Boston Bruins goalie Tuukka Rask is one of three finalists for the Vezina Trophy, given to the NHL’s top goalie. Matt Slocum/Associated Press

Andrei Vasilevskiy of the Tampa Bay Lightning has been selected as a Vezina Trophy finalist for the third consecutive season, with a shot at becoming the first back-to-back winner of the NHL’s top goalie award in 12 years.

Winnipeg’s Connor Hellebuyk and Boston’s Tuukka Rask rounded out the list of finalists released on Friday following a vote by the league’s general managers.

Vasilevskiy finished with an NHL-leading 35 wins, which included a 21-game stretch in which he went 19-0-2, and closed the season going 21-5-1 over his final 27 starts. He was a first-time Vezina winner last year, and finished third in the vote in 2018.

New Jersey’s Martin Brodeur, in 2007 and ’08 was the last repeat winner.

Rask finished with a 26-8-6 record, led the NHL with a 2.12 goals-against average and finished second with a .929 save percentage. Rask, who won the Vezina in 2014, and Jaroslav Halak teamed to win the William Jennings Trophy in having the Bruins allow the fewest goals this past season.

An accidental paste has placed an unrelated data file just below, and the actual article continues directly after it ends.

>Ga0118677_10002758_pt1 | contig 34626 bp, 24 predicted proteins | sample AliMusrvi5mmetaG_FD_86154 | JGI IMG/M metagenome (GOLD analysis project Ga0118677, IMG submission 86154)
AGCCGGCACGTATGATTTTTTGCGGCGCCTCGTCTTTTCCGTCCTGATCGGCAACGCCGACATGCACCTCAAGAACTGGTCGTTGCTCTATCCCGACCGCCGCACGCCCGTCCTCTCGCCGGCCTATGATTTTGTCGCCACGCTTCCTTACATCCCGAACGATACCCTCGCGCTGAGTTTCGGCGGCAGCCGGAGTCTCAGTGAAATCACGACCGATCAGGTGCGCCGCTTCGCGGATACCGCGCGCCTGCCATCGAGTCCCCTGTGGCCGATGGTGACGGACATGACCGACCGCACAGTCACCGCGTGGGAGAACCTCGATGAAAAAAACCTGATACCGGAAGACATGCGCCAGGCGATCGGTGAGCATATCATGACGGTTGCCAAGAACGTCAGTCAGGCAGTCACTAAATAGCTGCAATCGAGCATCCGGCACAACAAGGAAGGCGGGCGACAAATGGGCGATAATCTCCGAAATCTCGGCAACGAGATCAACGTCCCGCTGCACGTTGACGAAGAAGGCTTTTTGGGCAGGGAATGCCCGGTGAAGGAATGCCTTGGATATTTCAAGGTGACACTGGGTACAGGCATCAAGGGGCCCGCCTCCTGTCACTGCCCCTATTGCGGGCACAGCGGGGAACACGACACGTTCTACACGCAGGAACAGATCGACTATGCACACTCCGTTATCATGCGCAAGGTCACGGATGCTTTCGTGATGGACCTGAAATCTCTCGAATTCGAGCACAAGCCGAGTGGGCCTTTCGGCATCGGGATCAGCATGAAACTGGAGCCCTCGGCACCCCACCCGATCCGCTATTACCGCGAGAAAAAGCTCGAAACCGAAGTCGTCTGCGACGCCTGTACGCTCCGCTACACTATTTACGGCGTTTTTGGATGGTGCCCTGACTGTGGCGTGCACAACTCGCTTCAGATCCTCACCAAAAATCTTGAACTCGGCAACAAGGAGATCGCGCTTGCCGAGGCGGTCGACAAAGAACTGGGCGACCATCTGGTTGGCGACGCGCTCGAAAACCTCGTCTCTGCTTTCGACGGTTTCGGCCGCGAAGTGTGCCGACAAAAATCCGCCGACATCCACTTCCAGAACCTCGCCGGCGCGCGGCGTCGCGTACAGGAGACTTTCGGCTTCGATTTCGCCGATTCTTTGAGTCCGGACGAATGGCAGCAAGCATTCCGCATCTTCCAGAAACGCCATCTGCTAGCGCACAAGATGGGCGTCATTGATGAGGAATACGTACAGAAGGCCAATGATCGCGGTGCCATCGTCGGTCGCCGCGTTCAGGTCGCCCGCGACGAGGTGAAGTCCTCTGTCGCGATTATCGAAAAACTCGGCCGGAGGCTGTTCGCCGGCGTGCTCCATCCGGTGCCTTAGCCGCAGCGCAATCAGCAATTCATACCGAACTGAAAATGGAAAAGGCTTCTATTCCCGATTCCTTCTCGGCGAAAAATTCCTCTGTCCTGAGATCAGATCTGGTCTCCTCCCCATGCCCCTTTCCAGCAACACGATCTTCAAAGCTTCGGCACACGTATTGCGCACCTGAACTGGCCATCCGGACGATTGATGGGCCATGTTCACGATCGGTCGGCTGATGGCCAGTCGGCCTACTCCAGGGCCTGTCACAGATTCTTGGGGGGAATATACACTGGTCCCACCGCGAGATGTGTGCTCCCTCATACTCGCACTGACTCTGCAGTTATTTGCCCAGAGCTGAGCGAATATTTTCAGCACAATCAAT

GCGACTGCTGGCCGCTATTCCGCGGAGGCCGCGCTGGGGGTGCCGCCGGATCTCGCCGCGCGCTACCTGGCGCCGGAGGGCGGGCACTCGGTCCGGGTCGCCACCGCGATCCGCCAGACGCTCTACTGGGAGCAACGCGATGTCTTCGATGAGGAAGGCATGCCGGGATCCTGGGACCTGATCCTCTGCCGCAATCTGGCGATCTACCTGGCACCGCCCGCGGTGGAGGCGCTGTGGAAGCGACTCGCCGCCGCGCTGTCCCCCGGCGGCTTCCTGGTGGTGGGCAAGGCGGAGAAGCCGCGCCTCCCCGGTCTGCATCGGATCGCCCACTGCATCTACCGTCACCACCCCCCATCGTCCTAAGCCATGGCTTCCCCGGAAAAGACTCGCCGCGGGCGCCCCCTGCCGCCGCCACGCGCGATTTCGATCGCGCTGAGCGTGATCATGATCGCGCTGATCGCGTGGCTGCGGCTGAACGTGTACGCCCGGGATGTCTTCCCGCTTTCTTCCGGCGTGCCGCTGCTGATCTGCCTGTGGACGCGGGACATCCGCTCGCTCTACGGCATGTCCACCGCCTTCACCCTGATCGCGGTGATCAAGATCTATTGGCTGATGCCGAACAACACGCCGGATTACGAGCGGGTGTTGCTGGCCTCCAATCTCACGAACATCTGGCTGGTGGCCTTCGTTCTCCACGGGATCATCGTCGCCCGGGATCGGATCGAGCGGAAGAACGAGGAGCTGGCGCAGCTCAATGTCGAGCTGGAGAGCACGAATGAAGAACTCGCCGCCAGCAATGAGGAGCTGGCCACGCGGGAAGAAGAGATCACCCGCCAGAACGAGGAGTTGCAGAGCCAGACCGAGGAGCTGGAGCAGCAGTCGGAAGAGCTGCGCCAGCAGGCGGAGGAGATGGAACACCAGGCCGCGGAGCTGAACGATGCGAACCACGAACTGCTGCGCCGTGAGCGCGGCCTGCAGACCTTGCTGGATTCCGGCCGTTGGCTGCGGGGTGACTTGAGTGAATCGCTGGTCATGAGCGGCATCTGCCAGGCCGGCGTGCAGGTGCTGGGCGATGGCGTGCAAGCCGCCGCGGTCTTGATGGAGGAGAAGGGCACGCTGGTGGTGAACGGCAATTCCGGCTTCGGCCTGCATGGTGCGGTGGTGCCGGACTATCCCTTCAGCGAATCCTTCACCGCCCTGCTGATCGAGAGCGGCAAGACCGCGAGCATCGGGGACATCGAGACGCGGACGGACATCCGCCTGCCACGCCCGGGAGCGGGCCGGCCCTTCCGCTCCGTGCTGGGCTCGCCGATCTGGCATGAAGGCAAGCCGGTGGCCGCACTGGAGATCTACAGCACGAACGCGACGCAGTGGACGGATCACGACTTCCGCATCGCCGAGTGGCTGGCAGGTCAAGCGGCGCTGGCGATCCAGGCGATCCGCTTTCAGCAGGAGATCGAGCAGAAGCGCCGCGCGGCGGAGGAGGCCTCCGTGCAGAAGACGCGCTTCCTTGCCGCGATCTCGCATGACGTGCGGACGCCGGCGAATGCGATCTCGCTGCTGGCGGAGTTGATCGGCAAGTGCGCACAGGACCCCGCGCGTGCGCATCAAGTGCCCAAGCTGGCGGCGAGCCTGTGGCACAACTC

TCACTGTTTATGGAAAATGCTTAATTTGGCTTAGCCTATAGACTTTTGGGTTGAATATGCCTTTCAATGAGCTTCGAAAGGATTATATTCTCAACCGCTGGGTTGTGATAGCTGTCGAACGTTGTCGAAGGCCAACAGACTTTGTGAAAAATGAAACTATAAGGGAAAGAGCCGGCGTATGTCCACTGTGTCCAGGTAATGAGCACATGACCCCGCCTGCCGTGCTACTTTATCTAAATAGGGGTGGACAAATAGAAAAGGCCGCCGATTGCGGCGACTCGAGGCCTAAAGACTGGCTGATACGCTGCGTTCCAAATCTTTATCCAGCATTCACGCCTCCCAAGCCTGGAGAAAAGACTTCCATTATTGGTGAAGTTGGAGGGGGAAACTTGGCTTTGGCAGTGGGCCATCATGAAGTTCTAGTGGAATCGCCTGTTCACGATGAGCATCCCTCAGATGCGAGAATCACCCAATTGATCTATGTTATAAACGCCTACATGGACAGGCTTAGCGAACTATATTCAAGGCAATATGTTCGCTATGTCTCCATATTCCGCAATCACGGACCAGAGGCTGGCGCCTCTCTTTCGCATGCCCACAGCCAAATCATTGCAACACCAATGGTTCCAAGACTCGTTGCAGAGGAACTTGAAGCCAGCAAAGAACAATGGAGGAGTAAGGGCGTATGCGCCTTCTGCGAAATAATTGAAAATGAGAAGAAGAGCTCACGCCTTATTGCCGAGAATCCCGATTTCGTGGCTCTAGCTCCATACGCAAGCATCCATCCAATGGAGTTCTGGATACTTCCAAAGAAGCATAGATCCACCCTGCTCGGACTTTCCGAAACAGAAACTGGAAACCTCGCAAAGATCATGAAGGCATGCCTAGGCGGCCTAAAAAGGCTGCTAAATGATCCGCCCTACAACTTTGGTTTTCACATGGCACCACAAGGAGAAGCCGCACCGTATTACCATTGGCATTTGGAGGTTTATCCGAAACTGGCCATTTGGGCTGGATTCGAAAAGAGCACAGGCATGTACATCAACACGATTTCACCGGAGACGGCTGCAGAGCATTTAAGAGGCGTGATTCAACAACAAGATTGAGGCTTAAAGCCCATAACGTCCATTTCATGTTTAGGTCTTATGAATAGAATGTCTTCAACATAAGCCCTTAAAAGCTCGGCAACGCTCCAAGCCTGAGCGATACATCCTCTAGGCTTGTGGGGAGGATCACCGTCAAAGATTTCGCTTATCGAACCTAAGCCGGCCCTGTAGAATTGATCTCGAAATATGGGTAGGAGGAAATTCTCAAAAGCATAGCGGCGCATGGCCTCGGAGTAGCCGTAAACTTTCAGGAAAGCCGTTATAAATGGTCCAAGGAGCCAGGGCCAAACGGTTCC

Hellebuyk went 31-21-5 in leading goalies in shots faced (1,796), saves (1,656), minutes played and six shutouts. He accounted for 31 of Winnipeg’s 37 wins, and went 10-1-2 in games he faced 37 or more shots. From Michigan, Hellebuyk is a second-time Vezina finalist after finishing second in 2018.

The NHL also announced three finalists for the Willie O’Ree Community Hero award, given to an individual who has positively impacted their community through hockey.

The finalists are: Dampy Brar of Calgary, Alberta, where he co-founded Apna Hockey, which supports South Asian hockey players; Alexandria Briggs-Blake of Oxon Hill, Maryland, where she led a fund-raising effort to build a new arena for the Tucker Road Ducks, a predominantly African American hockey team; and John Haferman of Columbus, Ohio, who co-founded the Columbus Ice Hockey Club, which has brought hockey to more than 30,000 under-privileged and disabled children over the past three decades.

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